- Ask permission to make product suggestions
- Classier companies, like Ritz Carlton and Fidelity, will ask, “Can I suggest a few things?” versus simply "selling" your suggestions to the customer.
- This nice touch says that the company is treating you special, that they need your permission to be a part of your decision-making process. They are asking to enter into your world, rather than assuming it’s ok. This is a simple strategy for demonstrating respect.
- Asking to make a suggestion isn’t necessary, but it separates the better companies from the average companies. Especially when you consider that these are items you are "adding on" to the original purchase.
- Provide status updates on custom orders and products being serviced.
- There is nothing worse than waiting for a response from a store about a product you’ve ordered (whether it's merchandized the store routinely carries or a special order). Customers become frustrated when they don’t know in a timely manner when the product will arrive or when the product they're getting serviced will be ready.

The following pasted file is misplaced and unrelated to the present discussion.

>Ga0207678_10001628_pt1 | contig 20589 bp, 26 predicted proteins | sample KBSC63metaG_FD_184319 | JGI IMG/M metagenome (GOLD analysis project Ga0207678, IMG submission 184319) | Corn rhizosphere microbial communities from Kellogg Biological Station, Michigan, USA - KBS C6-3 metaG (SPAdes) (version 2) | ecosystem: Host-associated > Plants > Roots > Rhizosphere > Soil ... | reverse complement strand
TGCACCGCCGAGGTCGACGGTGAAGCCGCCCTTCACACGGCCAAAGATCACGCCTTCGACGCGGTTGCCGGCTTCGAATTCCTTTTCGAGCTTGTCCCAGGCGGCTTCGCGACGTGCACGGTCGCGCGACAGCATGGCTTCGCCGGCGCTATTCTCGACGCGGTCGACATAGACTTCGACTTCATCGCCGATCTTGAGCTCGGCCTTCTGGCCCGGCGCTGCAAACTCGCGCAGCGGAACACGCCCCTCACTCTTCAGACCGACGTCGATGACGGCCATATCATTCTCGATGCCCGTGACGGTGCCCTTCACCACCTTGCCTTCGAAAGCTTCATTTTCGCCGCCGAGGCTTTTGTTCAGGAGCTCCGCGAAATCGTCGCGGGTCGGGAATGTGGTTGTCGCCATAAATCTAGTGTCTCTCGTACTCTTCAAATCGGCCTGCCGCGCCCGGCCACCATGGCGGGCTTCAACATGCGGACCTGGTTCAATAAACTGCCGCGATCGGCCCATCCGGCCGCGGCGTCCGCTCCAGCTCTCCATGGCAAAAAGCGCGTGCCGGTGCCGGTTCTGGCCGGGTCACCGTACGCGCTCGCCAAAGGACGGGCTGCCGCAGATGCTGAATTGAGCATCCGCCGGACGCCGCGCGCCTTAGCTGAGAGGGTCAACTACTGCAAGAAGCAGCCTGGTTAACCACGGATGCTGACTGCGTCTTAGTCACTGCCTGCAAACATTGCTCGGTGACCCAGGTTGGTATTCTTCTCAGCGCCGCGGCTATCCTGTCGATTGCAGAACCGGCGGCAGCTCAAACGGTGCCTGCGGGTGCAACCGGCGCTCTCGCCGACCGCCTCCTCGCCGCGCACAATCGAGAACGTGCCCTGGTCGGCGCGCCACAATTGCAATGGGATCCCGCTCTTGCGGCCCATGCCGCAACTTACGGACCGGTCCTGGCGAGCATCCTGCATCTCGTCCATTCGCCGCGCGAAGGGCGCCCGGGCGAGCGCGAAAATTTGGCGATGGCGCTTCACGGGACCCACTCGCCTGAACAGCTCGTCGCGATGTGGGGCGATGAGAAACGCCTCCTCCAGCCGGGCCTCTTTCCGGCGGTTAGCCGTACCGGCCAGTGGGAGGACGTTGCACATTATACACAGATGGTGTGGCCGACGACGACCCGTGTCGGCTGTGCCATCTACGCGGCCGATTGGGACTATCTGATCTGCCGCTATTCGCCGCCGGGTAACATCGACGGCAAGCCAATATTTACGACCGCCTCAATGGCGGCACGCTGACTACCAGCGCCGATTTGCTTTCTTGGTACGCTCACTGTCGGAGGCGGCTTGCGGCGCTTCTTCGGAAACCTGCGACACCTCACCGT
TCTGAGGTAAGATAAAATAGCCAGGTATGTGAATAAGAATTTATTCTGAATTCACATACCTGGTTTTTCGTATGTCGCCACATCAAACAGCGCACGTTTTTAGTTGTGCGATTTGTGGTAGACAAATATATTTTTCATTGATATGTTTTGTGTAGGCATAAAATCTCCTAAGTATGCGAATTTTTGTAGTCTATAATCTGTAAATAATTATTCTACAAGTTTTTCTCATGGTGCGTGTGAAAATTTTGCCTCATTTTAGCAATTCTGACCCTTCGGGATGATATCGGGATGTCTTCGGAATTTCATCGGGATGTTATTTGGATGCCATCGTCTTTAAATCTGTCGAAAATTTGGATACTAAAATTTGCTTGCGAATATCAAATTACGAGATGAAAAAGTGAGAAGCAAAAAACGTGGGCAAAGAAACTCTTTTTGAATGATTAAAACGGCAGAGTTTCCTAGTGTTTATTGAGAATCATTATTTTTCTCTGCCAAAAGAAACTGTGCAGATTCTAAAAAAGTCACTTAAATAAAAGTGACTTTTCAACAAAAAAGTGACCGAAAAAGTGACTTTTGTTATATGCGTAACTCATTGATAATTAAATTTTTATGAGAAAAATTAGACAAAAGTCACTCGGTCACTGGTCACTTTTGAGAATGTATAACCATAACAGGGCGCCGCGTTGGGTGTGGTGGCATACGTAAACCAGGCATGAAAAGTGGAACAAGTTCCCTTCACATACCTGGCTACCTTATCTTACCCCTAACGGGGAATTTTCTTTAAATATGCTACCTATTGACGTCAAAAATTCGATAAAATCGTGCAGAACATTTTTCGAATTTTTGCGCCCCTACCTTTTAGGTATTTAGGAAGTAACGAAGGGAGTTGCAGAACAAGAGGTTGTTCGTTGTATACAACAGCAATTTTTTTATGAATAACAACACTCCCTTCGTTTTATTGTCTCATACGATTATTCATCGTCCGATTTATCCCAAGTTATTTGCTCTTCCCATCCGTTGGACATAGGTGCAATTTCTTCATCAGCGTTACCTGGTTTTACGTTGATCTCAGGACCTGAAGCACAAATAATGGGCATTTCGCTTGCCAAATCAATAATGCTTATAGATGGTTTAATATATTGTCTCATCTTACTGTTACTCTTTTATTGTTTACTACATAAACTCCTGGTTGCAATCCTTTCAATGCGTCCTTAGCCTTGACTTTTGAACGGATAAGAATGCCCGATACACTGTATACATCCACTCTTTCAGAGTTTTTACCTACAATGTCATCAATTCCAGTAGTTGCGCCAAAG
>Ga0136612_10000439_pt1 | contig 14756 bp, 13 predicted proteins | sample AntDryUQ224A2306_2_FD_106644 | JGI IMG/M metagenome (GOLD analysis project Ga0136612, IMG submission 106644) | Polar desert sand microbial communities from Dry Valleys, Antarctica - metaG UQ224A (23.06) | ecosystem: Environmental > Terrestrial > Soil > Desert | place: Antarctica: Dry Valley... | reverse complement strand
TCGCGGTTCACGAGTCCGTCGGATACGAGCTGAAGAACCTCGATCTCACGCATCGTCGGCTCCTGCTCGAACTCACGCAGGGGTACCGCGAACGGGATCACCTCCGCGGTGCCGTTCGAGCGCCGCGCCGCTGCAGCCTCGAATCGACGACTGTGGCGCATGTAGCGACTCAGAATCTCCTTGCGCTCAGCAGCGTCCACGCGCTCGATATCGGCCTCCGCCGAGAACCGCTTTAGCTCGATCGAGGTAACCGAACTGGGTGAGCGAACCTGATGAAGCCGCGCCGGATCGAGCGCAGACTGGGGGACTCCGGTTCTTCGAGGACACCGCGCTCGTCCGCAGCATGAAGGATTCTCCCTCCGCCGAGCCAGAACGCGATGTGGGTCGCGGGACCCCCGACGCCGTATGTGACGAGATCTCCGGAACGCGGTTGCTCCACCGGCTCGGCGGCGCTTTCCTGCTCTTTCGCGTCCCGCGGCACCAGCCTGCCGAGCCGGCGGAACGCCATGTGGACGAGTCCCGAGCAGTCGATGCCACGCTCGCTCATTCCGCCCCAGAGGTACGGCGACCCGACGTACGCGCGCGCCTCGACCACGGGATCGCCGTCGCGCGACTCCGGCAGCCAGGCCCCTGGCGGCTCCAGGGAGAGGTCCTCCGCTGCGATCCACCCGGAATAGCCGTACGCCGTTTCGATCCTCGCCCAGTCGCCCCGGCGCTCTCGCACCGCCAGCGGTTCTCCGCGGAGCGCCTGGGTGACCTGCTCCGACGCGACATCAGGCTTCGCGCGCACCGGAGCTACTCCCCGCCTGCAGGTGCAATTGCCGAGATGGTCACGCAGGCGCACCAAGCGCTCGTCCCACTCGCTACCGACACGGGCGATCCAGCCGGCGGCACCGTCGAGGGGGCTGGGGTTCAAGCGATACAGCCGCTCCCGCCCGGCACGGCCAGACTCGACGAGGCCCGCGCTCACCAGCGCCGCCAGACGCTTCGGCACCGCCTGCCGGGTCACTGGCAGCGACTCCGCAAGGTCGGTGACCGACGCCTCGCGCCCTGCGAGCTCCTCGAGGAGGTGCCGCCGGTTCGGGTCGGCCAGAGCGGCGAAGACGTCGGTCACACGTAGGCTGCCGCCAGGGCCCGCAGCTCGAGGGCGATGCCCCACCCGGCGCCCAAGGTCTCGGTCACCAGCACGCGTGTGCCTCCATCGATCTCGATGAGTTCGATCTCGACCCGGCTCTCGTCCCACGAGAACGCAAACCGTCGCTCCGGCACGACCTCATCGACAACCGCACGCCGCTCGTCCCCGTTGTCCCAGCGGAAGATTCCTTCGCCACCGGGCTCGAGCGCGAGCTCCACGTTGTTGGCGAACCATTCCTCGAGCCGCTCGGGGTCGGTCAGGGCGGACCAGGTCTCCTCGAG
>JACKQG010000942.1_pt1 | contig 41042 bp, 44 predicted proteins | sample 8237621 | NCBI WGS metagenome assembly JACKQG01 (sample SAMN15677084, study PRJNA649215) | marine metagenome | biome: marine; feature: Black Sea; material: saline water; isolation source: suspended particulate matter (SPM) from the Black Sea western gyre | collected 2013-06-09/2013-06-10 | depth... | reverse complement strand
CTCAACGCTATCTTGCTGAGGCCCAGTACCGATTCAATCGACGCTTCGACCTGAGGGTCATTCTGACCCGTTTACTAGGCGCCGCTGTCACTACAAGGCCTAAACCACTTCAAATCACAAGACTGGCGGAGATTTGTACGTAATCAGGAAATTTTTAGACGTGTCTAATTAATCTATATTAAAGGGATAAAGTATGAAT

- Rather than making customers wait for that information, be proactive and provide customers regular updates and timeframes. You will wow customers by initiating this kind of communication. It demonstrates that you go out of your way to make the customer feel at ease and reinforces they made the right choice on where to buy.
- Often times, stores will not call until they "know something." In other words, they do not want to call the customer until they have more information to share. Customers have told me time and time again that they will wait longer and be less stressed about a service experience as long as they are being communicated with. In my shoe stores, the rule was, call a customer on a special order every 3 days. While the employees were not always thrilled with it. every customer was. Most of our delays were from vendors and beyond our control But the fact that we kept the customer informed was what made all the difference.
- Acknowledge a customer waiting to be served.